My Texas friend and her husband have been in San Miguel longer than we have, probably eight or ten years, but have hardly sworn off Texas or the U.S. They have children and grandchildren in Houston, and recently spent quite a bit of time there for medical treatment.
Other American acquaintances here claim they have, physically and mentally, abandoned the U.S. except for collecting Social Security checks. In the words of one woman, "I don't give a shit what happens in the U.S. as long as I keep getting my checks."
|Crown Fountain at Chicago's Millennium Park|
At another dinner with Chicagoans on Thursday we heard that breast cancer had finally claimed Maggie, the wife of former mayor Richard Daley, about four months ago. Stew and I hadn't heard.
Indeed, the Chicago section of our Rolodex has gotten pretty thin during our six years in San Miguel. E-mails from our friends come farther apart until they stop coming altogether, though a few friendships have been instead nurtured by distance. Former co-workers report on the travails of the Chicago Tribune, where I used to work, though I no longer care that much--as long as my pension checks keep coming.
We try to follow American politics but even then the time we can tolerate listening to Andrea Mitchell, Chris Matthews, or even the far mellower Brian Williams, also is shrinking. We regularly cut off newscasters in mid-sentence, out of disgust or just boredom.
The Republican primary, as seen from a leather chair in Mexico, looks like a foreign-language clown show. Amusing one day, bizarre the next, but ultimately irrelevant, particularly when news bits about the race arrive in a thick soup of micro-analysis, punditry and speculation, lately seasoned by CNN with an electronic board that looks like a giant iPad, with John King touching one corner or another to take viewers from Las Vegas to Columbus, Ohio and back. Babble, babble all the way.
Who knows? Who cares? Where's the damn remote?
But in spite of the growing disconnect between us and our former base we haven't developed enough roots in Mexico to call this "home" either, as our friend from Texas does.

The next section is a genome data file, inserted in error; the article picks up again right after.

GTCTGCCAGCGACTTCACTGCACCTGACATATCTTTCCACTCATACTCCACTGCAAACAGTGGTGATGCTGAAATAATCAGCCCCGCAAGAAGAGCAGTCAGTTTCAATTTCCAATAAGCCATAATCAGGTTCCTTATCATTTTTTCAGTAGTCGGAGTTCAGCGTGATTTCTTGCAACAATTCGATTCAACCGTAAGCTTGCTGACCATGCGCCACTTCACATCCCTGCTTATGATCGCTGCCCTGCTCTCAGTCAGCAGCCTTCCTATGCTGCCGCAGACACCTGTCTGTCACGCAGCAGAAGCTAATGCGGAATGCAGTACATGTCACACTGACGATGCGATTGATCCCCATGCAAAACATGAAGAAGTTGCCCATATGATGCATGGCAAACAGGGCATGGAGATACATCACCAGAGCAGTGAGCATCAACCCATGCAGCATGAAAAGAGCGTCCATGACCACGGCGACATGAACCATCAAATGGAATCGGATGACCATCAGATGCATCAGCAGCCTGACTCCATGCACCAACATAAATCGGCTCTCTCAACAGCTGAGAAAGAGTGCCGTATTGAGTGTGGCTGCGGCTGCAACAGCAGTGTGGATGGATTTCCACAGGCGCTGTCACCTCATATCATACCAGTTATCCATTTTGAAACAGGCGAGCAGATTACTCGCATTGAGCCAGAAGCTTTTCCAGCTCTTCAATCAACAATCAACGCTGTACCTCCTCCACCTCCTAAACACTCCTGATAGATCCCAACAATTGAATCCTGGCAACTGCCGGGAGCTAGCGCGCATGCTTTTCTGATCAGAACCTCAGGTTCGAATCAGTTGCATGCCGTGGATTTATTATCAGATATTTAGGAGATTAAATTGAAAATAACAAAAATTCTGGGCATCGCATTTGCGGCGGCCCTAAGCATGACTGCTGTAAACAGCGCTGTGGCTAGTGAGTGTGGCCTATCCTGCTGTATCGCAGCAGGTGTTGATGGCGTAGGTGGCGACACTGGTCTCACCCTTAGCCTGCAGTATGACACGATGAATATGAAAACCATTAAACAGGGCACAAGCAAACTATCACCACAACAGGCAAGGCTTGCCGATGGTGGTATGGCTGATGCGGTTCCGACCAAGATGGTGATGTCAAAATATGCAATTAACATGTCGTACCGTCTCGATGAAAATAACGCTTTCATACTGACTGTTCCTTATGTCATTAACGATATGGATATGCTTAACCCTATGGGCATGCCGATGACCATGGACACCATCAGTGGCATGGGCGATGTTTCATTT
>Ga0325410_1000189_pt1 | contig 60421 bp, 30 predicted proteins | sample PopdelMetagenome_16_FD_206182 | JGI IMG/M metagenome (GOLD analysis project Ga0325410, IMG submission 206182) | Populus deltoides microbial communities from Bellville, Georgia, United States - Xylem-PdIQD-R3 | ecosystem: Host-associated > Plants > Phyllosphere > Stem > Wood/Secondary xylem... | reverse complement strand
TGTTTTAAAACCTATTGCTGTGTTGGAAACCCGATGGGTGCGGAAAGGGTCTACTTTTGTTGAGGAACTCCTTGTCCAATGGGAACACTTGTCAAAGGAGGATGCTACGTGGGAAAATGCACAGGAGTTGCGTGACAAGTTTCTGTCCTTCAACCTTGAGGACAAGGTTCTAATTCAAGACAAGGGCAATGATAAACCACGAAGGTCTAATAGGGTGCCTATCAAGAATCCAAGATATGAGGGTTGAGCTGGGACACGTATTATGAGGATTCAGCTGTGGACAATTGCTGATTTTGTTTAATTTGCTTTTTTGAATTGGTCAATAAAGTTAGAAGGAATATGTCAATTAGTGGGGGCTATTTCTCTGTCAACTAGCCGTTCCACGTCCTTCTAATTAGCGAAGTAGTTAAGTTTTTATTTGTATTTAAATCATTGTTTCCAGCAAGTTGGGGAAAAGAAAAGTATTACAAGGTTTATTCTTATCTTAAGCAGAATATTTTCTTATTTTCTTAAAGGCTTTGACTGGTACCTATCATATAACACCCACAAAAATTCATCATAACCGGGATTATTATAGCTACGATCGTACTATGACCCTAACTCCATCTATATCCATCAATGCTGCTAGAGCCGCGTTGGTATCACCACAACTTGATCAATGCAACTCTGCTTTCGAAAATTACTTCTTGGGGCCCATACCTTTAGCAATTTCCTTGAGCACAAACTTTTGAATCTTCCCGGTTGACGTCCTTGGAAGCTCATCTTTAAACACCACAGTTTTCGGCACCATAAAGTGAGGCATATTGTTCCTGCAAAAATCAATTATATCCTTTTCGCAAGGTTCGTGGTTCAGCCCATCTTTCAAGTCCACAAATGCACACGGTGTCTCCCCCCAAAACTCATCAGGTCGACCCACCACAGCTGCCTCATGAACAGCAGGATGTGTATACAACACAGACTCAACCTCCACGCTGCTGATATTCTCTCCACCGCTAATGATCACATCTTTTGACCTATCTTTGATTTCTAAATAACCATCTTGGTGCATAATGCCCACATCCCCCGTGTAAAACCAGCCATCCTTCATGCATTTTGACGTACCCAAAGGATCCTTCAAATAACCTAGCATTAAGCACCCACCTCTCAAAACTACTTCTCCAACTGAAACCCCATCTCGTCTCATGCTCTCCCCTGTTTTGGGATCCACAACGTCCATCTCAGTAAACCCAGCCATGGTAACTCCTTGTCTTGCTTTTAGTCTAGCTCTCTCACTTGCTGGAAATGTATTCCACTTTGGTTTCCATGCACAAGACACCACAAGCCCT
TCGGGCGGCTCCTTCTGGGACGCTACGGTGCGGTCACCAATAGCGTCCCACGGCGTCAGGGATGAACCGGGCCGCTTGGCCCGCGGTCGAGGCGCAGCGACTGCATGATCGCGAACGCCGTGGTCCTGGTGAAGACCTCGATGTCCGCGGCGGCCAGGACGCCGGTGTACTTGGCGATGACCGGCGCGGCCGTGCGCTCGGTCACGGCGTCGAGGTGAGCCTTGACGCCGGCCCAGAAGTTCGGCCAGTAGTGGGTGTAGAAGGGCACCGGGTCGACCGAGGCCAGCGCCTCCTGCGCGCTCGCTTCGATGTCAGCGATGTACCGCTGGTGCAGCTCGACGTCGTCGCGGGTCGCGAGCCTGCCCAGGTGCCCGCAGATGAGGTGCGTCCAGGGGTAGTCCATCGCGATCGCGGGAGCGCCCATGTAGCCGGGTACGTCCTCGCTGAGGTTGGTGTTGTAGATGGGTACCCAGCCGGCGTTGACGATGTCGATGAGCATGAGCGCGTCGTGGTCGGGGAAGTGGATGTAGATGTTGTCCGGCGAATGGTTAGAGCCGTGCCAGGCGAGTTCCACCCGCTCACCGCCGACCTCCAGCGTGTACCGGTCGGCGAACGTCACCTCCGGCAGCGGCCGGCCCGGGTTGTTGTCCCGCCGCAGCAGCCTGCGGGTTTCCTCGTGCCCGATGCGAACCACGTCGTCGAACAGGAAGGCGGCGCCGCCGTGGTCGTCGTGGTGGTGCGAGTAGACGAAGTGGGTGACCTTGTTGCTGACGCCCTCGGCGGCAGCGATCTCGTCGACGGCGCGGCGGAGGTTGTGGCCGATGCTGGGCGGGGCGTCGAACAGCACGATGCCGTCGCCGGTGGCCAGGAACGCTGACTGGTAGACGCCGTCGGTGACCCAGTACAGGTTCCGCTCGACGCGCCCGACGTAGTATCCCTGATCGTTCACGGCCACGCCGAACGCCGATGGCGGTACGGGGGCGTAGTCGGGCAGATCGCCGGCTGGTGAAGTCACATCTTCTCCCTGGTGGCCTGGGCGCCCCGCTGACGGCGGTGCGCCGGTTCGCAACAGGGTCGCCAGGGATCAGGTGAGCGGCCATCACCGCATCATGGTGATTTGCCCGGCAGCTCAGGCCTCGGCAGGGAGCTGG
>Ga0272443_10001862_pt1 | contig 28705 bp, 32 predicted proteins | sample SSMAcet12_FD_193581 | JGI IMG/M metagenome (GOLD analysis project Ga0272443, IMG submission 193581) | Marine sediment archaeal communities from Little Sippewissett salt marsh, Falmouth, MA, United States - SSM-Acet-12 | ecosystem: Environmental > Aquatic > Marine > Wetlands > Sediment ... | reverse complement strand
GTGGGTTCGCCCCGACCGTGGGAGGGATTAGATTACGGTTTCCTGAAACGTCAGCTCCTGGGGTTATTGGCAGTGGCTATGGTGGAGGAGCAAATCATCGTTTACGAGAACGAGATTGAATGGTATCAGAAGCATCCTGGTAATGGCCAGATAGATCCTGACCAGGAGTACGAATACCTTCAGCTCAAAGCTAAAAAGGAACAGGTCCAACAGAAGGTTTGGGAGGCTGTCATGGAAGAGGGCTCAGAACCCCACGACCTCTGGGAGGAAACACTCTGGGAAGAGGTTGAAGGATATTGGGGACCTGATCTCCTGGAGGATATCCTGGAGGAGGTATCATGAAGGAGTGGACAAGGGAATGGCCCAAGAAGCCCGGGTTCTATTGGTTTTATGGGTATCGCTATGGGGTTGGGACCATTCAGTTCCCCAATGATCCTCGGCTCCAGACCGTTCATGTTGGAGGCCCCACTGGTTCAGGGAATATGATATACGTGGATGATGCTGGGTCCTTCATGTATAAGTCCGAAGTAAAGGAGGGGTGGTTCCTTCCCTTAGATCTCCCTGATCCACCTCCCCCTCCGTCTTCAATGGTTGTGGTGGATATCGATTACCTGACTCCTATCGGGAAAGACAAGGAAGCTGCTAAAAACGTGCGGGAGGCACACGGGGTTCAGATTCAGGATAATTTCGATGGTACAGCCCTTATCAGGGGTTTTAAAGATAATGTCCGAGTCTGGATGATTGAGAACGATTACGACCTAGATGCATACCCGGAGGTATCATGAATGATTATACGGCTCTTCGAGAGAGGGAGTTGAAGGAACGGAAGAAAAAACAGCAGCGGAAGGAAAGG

Our house here is great, a hybrid of Mexican decor and American gadgets, surrounded by a beautiful landscape and a perfect climate (though it's been clammy and miserable now for three days running).
We designed the house specifically to our needs and tastes, to be our "forever" home, or at least our home for the foreseeable future. Any more we tune out Americans fretting about house resale values because Stew and I haven't thought of selling or going anywhere, certainly not to back to the U.S.
Friends in San Miguel--really good friends--are more numerous than we ever had in Chicago, and a singularly interesting, well educated bunch. Gay and straight couples and also singles, the only thing in common being that they are old--not as "old friends" but as in Social Security-old. Yesterday we bought a desk-size appointment calendar at Office Depot to jot down all our social comings and goings.
This busy circle of friends, though, is like a fish tank filled with familiar English-speaking guppies from the U.S. or Canada. It's understandable because relatively few of our friends speak Spanish. Some are not really interested in Mexico-type things either, beyond colorful handicrafts and an occasional plate of tacos, and are happy to remain perpetual tourists in this place they call home.
I have made a sustained effort to insert myself into the Mexico all around us, but have not made much progress. I speak fluent Spanish, but it's Cuban Spanish, as different from the Mexican variety--and as easily detectable by the locals--as a Mississippi drawl would be in Boston. My Spanish gets me directions and a general understanding of what is going on, but so far hasn't taken me to the "mi casa es tu casa" phase of mixing with Mexicans.
My height--six-foot-three-inches--puts me about eight inches above any Mexicans around. That, if nothing else, creates a glass-like barrier around me that I haven't been able to break.
A good part of the problem too is the reticence and privateness of Mexicans, who are invariably polite but not likely to invite you to go dancing at the next fiesta. Two weeks ago a friend from San Antonio and I went to a big fiesta at Sosnavar, Félix' home, and we were fascinated by the lack of fun among the participants.
There was a traditional dancing group with bright costumes who went through all the motions precisely, but there were no cheers, clapping or other encouragement from the bystanders who stood by watching the spectacle as impassively as if they were watching mesquites blooming.
I could imagine that if we had we been in Puerto Rico or Cuba there would have been much spontaneous whistling, clapping and instinctive booty-wiggling and soon the performers and the spectators would have blended into one raucous conga line.
Most of the noise at some of these fiestas comes from a steady volley of firecrackers, beginning at 6:30 a.m. Some of the participants may succumb to booze as the day wears on, but that's not exactly what you'd call fun.
I'm not giving up. Next weekend is fiesta time at La Biznaga, the little town next to us to which our ranch technically belongs. I'm determined to stay throughout the entire show and find out what if anything I am missing. Also, we contributed $500 pesos to the fiesta fund last week so the least I can do is go watch and eat.
Meanwhile, the U.S. is not about to let go of us. Stew is working on our federal taxes and last week we received, via email, our absentee voter paperwork from Chicago. I know, I know, voting for Democrats in Chicago is like endorsing pasta in Rome, but somehow as a loyal U.S. citizens we feel that's the least we can do.